2 Reasons Sellers Pay Settlement Costs

Settlement costs, often referred to as closing costs, can significantly add to the up-front cost of a home's purchase. Typically, these expenses run from 1 to 3 percent of the home's total value. They cover items such as loan origination, document transfer and changes made with the county registrar. These costs are incurred on the buyer's and seller's side to pay the multiple professionals involved in the transaction. A buyer can ask the seller to pay these expenses.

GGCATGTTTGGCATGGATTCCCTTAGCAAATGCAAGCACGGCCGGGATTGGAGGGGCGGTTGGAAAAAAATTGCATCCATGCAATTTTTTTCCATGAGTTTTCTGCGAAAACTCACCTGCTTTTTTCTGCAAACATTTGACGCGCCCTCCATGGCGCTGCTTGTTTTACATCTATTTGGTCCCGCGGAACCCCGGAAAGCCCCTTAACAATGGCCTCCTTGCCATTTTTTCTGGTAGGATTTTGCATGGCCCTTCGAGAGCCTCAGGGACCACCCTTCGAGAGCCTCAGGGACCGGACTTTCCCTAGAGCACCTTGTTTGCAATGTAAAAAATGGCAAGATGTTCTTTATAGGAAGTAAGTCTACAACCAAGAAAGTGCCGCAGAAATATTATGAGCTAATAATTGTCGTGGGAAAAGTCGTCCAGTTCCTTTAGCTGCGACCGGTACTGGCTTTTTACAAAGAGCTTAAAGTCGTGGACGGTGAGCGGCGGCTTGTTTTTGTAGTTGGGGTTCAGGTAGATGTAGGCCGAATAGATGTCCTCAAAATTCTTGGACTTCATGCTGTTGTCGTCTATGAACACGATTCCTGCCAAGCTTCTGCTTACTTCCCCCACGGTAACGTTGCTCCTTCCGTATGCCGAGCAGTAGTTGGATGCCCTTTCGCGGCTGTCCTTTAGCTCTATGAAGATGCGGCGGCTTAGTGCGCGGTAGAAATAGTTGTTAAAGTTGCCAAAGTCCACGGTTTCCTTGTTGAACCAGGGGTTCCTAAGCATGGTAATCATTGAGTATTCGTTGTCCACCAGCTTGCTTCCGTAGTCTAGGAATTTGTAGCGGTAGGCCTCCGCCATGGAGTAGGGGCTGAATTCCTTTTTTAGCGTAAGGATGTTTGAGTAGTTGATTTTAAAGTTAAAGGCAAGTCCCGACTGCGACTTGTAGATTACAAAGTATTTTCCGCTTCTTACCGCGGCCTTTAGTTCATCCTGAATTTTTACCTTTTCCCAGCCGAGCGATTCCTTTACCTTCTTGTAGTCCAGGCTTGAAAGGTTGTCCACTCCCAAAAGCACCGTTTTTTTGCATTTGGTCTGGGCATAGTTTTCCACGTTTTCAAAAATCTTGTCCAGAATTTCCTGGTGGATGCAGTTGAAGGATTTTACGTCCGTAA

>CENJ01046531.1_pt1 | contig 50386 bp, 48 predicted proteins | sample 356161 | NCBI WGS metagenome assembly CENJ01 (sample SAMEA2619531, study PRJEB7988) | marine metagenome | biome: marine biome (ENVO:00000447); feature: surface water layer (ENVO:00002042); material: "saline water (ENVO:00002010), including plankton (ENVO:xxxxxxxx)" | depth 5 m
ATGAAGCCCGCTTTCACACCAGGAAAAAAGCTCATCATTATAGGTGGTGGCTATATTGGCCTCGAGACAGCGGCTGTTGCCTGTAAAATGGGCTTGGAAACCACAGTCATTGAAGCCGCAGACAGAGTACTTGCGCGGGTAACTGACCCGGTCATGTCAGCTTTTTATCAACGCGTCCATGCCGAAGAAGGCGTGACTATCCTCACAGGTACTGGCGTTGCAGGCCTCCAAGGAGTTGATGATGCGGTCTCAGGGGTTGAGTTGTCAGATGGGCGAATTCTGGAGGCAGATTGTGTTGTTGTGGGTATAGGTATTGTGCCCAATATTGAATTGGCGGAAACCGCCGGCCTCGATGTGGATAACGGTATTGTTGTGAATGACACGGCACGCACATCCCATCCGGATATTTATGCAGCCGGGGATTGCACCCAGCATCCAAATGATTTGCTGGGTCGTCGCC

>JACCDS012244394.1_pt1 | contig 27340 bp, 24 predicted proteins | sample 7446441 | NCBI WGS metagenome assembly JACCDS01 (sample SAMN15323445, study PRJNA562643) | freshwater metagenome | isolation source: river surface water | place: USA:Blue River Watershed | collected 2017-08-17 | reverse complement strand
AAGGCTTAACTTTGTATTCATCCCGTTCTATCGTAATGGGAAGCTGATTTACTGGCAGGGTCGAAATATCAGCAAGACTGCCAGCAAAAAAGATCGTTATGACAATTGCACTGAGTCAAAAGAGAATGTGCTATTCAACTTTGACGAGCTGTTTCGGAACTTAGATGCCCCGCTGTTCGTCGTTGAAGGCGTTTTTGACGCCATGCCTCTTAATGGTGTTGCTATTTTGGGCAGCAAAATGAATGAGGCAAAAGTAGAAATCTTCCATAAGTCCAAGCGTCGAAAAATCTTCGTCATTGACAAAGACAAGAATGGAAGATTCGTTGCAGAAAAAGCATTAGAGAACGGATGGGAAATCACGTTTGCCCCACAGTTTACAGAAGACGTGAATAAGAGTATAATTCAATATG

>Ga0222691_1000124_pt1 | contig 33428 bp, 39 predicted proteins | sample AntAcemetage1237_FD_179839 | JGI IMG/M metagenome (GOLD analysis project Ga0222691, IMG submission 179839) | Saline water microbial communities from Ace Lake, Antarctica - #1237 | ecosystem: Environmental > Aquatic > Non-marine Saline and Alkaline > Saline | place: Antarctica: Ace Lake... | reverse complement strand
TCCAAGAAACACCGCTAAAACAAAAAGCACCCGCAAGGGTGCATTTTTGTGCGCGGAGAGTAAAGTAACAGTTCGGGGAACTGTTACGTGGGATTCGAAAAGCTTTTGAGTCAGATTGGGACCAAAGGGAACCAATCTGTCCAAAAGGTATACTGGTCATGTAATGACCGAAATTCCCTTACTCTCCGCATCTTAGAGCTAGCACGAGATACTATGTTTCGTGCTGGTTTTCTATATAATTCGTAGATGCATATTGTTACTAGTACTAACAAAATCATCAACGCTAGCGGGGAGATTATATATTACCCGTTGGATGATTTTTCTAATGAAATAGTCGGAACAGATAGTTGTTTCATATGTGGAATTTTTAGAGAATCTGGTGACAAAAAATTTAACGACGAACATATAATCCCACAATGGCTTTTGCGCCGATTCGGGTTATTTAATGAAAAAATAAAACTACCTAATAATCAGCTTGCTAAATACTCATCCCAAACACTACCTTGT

#1 Settlement Costs Negotiated in Sale Price

One of the primary reasons sellers pay settlement costs is to finalize the sale of the home. When a seller will not come down on price, the seller can help the buyer along by simply offering this step. This reduces the initial expense of buying the home, opening up the opportunity for a wider range of borrowers without reducing the sale price.

#2 Seller Responsible for Some Costs

In some cases, the seller offers to cover some of the settlement costs because the seller is in part responsible for the additional expense. For example, if there is any complication with the property title due to outstanding tax liens, the settlement cost can go up. Since this is the seller's fault, the seller should offer to take care of the issue.